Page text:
IBM car tech to nab speeders

A $125 million deal with United Arab Emirates will create a nationwide network of cars with "black boxes" to track speed and location.

IBM has won a $125 million deal that will put "black boxes" in tens of thousands of cars in the United Arab Emirates.

The four-year deal, expected to be announced on Friday, calls for IBM to equip cars and trucks with a telematics device and GPS (Global Positioning System) that will provide information on a vehicle's location and speed to government agencies. It will link tens of thousands of vehicles in a nationwide wireless network. IBM asserts this will be the largest application of telematics--or the marriage of mobile communications and computing--as of yet.

If a driver exceeds the speed limit, a warning will be transmitted to the individual car via an on-board speaker. Autos will also be equipped with screens and voice-recognition software to access services planned for the future, IBM said.

The impetus behind the initiative is the abnormally high rate of traffic-related deaths in the Persian Gulf state of the United Arab Emirates.

The country's five-year goal is to halve its accident-related fatalities, which work out at 38 per 100,000 people, said Michael Nelson, an IBM director of Internet technologies strategy who is involved in the project. The U.S. has 15 deaths per 100,000 people, while Sweden's rate is six, he said.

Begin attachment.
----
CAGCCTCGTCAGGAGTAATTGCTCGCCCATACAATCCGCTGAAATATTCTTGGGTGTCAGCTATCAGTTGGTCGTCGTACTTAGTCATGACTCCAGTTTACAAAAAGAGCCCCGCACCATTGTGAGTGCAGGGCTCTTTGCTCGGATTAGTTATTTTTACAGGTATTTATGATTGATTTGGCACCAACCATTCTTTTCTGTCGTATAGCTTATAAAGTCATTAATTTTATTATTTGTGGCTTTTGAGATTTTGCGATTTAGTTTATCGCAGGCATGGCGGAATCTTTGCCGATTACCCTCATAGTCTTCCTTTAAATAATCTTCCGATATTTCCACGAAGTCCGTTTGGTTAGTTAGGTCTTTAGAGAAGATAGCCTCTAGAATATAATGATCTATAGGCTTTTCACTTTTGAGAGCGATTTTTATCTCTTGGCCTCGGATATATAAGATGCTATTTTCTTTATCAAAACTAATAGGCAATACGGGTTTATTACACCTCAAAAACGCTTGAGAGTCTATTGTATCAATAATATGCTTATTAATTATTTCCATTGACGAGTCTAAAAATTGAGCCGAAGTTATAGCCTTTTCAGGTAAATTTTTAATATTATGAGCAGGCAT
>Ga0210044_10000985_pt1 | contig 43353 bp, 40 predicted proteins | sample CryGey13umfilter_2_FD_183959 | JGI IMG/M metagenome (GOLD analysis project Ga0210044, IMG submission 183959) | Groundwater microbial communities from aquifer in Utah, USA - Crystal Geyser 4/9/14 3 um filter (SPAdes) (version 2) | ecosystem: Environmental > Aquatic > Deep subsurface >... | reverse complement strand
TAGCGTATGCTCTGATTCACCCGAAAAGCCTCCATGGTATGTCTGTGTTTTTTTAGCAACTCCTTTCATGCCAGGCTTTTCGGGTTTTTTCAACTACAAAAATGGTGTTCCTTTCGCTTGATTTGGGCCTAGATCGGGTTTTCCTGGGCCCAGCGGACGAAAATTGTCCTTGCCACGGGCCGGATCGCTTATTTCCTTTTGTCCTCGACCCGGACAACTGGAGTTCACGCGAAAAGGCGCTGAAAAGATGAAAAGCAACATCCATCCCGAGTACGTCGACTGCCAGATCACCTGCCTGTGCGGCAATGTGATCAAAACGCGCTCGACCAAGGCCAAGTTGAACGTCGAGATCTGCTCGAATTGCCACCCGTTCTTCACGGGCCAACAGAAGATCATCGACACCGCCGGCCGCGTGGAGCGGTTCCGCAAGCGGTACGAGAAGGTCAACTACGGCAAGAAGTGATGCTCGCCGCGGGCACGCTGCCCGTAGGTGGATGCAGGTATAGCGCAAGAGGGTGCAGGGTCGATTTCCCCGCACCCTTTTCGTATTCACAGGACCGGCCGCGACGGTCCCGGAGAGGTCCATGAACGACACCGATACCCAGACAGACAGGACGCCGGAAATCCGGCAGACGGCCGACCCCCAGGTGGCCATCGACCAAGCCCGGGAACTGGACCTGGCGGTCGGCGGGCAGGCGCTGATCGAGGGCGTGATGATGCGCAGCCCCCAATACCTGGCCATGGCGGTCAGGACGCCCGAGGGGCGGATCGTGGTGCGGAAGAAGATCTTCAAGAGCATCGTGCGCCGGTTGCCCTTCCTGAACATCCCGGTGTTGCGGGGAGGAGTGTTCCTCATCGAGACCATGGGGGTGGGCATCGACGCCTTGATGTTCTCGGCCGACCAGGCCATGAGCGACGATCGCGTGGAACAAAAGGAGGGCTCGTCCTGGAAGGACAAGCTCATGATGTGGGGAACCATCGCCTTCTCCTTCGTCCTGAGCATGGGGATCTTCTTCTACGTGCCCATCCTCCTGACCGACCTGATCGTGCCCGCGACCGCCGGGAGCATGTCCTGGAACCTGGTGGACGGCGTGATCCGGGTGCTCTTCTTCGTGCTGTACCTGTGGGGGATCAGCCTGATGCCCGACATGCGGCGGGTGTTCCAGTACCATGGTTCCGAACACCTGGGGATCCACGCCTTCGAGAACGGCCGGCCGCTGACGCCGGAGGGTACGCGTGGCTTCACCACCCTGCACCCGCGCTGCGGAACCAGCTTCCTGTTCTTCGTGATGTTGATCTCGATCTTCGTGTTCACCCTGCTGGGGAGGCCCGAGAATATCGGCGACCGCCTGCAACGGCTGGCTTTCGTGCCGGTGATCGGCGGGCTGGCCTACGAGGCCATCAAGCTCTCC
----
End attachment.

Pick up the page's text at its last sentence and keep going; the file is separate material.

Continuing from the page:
Early prototypes for the tracking device, which is analogous to an airplane's "black box," are expected to be available next year. The plan is to install them in tens of thousands of vehicles by the end of next year, including emergency vehicles and government-owned truck fleets. The country has 2 million residents.

When the four-year contract runs out, IBM intends to compete for the second phase of the project, which will build off the initial infrastructure. The data gathered by the devices can be used not only by the government to monitor traffic habits, but also by commercial companies to offer consumer-related services such as rental cars and hotels.

"If the government of the UAE would like to have someone come in and provide information services to customers, they could do it themselves or hire IBM. We would argue, pretty persuasively I think, that IBM would be in a better position," Nelson said.

Nelson said the contract furthers IBM's strategy for business process transformation services. These high-end consulting services involve both technology and expertise in running business processes, such as human resources or accounting.

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